Running Time: 103 min
Year: 1973
BBFC Certificate: 12


I think I’ve mentioned it here before, but I’m a massive fan of a good car chase. As such, I was very excited for Baby Driver (to be reviewed at a later date) prior to its release and loved the fact that the press build up to it featured a slew of ‘best car chases ever’ lists. Eager to find more films to add to my collection, I was sad to see most lists included titles I was well aware of and had already seen. One film I saw listed that I hadn’t come across though was The Seven-Ups. Noticing its director, Philip D’Antoni, was producer on two of the best car chase movies of all time, The French Connection and Bullitt, I was even more excited about the film, so it shot straight to the top of my ‘to watch’ list. Luckily Signal One Entertainment were on hand and offered me a copy of The Seven-Ups to review on Blu-Ray. My thoughts on the film follow.

The Seven-Ups shares more than a producer and star (in Roy Scheider) with The French Connection. Both films are based on the real life work of Sonny Grosso and his team of plainclothes police officers, who helped clean up the mean streets of New York back when they really were mean. Scheider plays Buddy (clearly based on Sonny, as with his character in The French Connection), a cop who uses unorthodox methods to catch criminals. When he and his team of ‘Seven-Ups’ (a name that comes from the average prison sentence the guys they chase end up with), come across a Mafia-Don kidnapping plot, one of their number gets killed and Buddy becomes hellbent on catching the culprit.

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Blu-Ray Review: Blood Feast & Scum of the Earth

Herschell Gordon Lewis, who died last year, was a genre film legend. Although he worked in most realms of exploitation films, from ‘nudie-cuties’ to juvenile delinquent films and even children’s films, he is best known for creating the ‘splatter’ sub-genre of horror movies. The first title of his that bludgeoned open the horror mould, was Blood Feast, which Arrow Video have released on Blu-Ray alongside another of Lewis’ 1963 features, Scum of the Earth.

Blood Feast

Director: Herschell Gordon Lewis
Screenplay: Allison Louise Downe
Starring: William Kerwin, Mal Arnold, Connie Mason
Country: USA
Running Time: 67min
Year: 1963
BBFC Certificate: 18


Blood Feast sees an Egyptian caterer, Fuad Ramses (Mal Arnold), butcher up attractive young women in order to extract the ingredients required to put on an authentic Egyptian feast as had been previously ‘enjoyed’ 5000 years ago. The feast is an offering for the Egyptian goddess Ishtar, who Ramses worships. The mother of Suzette Fremont (Connie Mason) foolishly thinks the feast sounds like a great way to put on a party for her daughter, so Ramses busies himself in preparation, hacking up a handful of women in the lead up to the ‘big day’. Meanwhile, two inept cops, including Suzette’s boyfriend Pete (William Kerwin), try to figure out who’s responsible for the spate of murders around town.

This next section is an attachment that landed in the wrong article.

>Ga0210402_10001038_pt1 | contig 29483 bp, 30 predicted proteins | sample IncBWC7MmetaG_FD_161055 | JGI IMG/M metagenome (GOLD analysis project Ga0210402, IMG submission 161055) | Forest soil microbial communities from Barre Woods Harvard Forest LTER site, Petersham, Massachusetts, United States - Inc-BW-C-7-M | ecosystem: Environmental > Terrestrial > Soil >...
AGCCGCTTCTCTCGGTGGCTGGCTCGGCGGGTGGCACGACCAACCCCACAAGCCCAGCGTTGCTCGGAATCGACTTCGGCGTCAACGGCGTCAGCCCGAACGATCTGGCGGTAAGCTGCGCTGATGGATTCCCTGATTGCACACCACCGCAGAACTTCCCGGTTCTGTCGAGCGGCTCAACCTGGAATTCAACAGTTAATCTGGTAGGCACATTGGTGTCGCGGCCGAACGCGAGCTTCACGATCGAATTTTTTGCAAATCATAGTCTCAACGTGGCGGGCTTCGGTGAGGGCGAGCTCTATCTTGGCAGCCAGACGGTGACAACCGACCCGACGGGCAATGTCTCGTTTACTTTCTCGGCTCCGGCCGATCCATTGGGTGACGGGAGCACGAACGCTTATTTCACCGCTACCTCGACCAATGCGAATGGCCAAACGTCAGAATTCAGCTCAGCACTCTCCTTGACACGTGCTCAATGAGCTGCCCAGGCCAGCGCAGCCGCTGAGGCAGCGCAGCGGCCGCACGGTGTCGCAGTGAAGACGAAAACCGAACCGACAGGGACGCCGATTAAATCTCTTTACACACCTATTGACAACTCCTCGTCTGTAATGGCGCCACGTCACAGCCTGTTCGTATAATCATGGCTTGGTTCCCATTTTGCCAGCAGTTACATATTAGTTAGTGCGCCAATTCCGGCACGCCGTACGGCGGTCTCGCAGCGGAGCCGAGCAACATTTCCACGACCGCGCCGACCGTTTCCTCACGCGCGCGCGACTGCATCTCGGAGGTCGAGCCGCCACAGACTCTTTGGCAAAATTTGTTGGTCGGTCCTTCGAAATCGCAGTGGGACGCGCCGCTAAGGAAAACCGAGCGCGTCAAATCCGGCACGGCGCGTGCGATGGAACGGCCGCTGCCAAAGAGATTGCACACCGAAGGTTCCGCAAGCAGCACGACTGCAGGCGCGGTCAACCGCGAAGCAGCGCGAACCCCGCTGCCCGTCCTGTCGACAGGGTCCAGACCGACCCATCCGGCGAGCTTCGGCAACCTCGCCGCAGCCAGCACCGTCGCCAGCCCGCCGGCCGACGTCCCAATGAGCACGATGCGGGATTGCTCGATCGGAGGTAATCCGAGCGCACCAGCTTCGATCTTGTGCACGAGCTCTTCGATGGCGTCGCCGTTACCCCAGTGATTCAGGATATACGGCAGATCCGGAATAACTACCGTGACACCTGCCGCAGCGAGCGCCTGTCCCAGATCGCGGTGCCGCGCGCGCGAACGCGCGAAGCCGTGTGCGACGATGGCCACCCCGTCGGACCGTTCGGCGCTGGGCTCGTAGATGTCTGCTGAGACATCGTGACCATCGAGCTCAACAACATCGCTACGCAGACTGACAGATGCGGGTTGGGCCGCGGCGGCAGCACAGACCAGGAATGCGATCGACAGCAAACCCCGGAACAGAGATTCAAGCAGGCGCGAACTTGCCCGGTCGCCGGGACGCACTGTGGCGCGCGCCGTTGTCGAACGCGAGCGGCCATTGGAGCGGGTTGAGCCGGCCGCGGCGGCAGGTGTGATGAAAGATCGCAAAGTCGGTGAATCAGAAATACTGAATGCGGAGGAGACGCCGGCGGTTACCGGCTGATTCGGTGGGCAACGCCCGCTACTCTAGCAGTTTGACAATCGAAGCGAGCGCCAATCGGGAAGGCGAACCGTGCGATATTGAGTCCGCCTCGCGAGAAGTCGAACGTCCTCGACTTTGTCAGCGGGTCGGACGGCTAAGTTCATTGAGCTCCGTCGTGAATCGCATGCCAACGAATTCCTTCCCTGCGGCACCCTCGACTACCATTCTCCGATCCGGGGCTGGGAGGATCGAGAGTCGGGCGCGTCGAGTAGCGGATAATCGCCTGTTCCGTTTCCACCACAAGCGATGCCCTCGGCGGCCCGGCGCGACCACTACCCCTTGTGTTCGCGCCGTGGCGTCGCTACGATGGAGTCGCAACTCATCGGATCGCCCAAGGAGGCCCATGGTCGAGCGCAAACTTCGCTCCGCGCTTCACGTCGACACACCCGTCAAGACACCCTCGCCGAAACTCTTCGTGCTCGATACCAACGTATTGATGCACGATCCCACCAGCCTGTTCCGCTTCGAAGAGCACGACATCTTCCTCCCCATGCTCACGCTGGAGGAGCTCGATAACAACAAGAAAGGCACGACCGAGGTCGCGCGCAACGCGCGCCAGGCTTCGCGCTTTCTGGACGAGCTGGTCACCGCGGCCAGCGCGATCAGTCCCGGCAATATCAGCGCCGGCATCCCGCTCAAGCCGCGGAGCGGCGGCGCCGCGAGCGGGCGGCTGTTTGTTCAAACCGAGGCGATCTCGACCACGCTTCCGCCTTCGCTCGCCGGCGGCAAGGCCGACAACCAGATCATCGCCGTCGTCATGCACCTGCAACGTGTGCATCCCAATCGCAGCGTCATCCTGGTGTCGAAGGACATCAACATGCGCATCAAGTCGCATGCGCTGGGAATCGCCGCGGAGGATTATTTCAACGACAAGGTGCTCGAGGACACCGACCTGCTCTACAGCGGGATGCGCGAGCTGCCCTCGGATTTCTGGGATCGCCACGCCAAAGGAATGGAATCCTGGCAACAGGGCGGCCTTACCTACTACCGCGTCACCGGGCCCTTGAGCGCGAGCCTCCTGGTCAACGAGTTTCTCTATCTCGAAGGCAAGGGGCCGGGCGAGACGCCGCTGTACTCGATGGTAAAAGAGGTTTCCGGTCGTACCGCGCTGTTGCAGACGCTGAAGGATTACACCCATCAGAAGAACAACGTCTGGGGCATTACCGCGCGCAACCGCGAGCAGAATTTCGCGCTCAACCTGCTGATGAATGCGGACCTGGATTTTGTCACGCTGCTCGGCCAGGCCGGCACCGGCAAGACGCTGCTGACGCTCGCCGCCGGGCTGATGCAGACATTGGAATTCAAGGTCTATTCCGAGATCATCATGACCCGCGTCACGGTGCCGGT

Despite his reputation and my love of genre movies, I’d never actually seen a Herschell Gordon Lewis movie before now. He certainly lived up to his reputation as the “Godfather of Gore”, but his limitations as a filmmaker are also evident. Luckily I was prepared for this and I actually had a lot of fun with Blood Feast, even if I’d never call it a great film. It’s generally a case of ‘so bad it’s good’, where I enjoyed laughing at some of the daft dialogue and frequently shoddy deliveries. Writer Allison Louise Downe and Lewis know their limitations though, so never take things too seriously, with some lines knowingly ridiculous. “I was thinking about those murders. They just take the joy out of everything” was a standout for me.

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Blu-Ray Review: Black Widow

Director: Bob Rafelson
Screenplay: Ronald Bass
Starring: Debra Winger, Theresa Russell, Sami Frey, Nicol Williamson, Dennis Hopper
Country: USA
Running Time: 102 min
Year: 1987
BBFC Certificate: 15


The late ’80s and early ’90s saw a slew of erotic or at least sexually charged thrillers that took the idea of the film noir ‘femme fatale’ and gave her a modern, more blatantly sexualised twist. At surface value, this might seem like a forward thinking trend of giving women powerful roles instead of throwaway ‘eye-candy’ appearances, but, as film historians Julie Kirgo and Nick Redman discuss in the commentary included on this release, the reason behind this wave of strong villainous women was likely down to the still male-dominated industry (and male-dominated business world in general) being scared of the growing power women were enjoying at the time. Back in the late ’40s and early ’50s, when film noir was born, women were more frequently entering the workplace due to the war, so men were afraid of them taking their traditional places as the breadwinners. In the ’80s, women were finally starting to attain positions of power in the business world (although things still aren’t balanced), so the fear came back.